Simple batch script to generate XMLA and deploy SSAS DB

As I was working through some issues with my cube design, I realized that I wanted to deploy my SSAS databases using XMLA in SSMS.  This can be easily scripted from SSMS, but I had not deployed the database yet.  As a result, I created a batch file to build the XMLA used to deploy a database.  This script can be used for automated builds or even automated deployments if that fits into your model.  I don’t write a lot of batch files so you may want to update the syntax as needed.

The script I used is here (I saved this as a .bat file on my desktop):

—————SCRIPT START———————-

REM Use this batch file to build and create the database XMLA script

ECHO Build started . . .
”C:\Program Files (x86)\Microsoft Visual Studio 9.0\Common7\IDE\devenv.exe” “<< location of your SSAS solution or project>> /build development /out ssasbuild.log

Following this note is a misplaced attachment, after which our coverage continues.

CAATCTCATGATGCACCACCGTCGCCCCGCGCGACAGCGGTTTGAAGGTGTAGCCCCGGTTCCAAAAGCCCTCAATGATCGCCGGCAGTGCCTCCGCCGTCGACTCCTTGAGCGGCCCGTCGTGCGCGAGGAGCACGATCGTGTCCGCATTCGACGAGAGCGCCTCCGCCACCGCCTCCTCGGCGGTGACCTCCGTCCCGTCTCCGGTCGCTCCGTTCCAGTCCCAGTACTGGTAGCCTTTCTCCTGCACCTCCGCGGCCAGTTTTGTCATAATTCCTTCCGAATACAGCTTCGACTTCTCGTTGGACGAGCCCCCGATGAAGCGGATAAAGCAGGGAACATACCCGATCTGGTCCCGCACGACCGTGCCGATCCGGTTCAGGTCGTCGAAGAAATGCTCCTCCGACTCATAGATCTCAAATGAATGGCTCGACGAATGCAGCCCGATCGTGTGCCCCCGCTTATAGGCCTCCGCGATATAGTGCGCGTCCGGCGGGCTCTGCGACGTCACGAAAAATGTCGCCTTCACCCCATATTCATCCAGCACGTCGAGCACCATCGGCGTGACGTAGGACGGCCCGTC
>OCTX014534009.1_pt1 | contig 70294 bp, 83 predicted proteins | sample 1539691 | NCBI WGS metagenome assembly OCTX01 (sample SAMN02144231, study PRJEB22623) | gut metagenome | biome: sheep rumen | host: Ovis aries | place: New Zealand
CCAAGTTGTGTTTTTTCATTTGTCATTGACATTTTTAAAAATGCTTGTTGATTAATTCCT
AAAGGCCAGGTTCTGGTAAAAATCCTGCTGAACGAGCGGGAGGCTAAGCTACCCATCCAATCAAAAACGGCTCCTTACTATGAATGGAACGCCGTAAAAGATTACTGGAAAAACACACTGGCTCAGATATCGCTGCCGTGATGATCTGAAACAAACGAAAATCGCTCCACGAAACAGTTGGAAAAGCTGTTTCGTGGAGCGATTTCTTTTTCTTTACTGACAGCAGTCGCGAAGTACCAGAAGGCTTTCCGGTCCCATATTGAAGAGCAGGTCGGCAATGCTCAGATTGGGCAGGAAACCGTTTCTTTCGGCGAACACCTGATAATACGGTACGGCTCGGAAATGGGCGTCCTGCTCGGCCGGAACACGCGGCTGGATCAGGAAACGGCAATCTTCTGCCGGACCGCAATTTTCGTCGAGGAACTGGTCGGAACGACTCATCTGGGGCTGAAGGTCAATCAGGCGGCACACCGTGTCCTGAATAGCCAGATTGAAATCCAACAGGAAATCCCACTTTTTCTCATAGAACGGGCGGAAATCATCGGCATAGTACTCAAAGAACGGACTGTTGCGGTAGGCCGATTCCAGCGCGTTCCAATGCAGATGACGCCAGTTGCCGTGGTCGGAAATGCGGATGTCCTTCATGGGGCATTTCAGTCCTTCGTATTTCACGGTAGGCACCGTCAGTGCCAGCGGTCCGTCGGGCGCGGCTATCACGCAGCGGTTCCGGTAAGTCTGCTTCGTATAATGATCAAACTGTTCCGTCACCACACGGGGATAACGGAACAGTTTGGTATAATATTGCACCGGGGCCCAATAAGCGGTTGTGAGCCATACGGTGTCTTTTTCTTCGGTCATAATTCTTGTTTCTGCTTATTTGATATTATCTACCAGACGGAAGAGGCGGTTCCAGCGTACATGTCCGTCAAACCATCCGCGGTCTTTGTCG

ECHO Build completed . . .
ECHO XMLA Script generation started

Microsoft.AnalysisServices.Deployment.exe “<< project path >>\bin\<<ProjectName>>.asdatabase /d /o:”<<target location and file name>>.xmla”

ECHO XMLA Script generation complete . . .

PAUSE Completed

—————SCRIPT END———————-

The two key executables are devenv.exe and Microsoft.Analysis Services .Deployment.exe.

Devenv.exe may not be in the same location as mine.  This is the Visual Studio executable.  If you have multiple versions of Visual Studio installed, be sure to pick the correct one.  The parameters used are:

  • The location of the SSAS solution (.sln) or project (.dwproj).  Keep in mind that if you build the solution, you will build all of the projects in your solution.
  • /build selects which configuration you are planning to build.  This is a part of the project properties.  In my case, I picked the development build.
  • /out specifies the destination of the log file.  This log file will log the warnings and errors that occur during the build process.

The next executable is the actual deployment executable – Microsoft.AnalysisServices.Deployment.exe.  Once the database has been built it results in an asdatabase file which this process will generate an XMLA script from.  If you built multiple projects in the previous step, you will need to repeat this step for each database you wish to create an XMLA script for.  The parameters used are: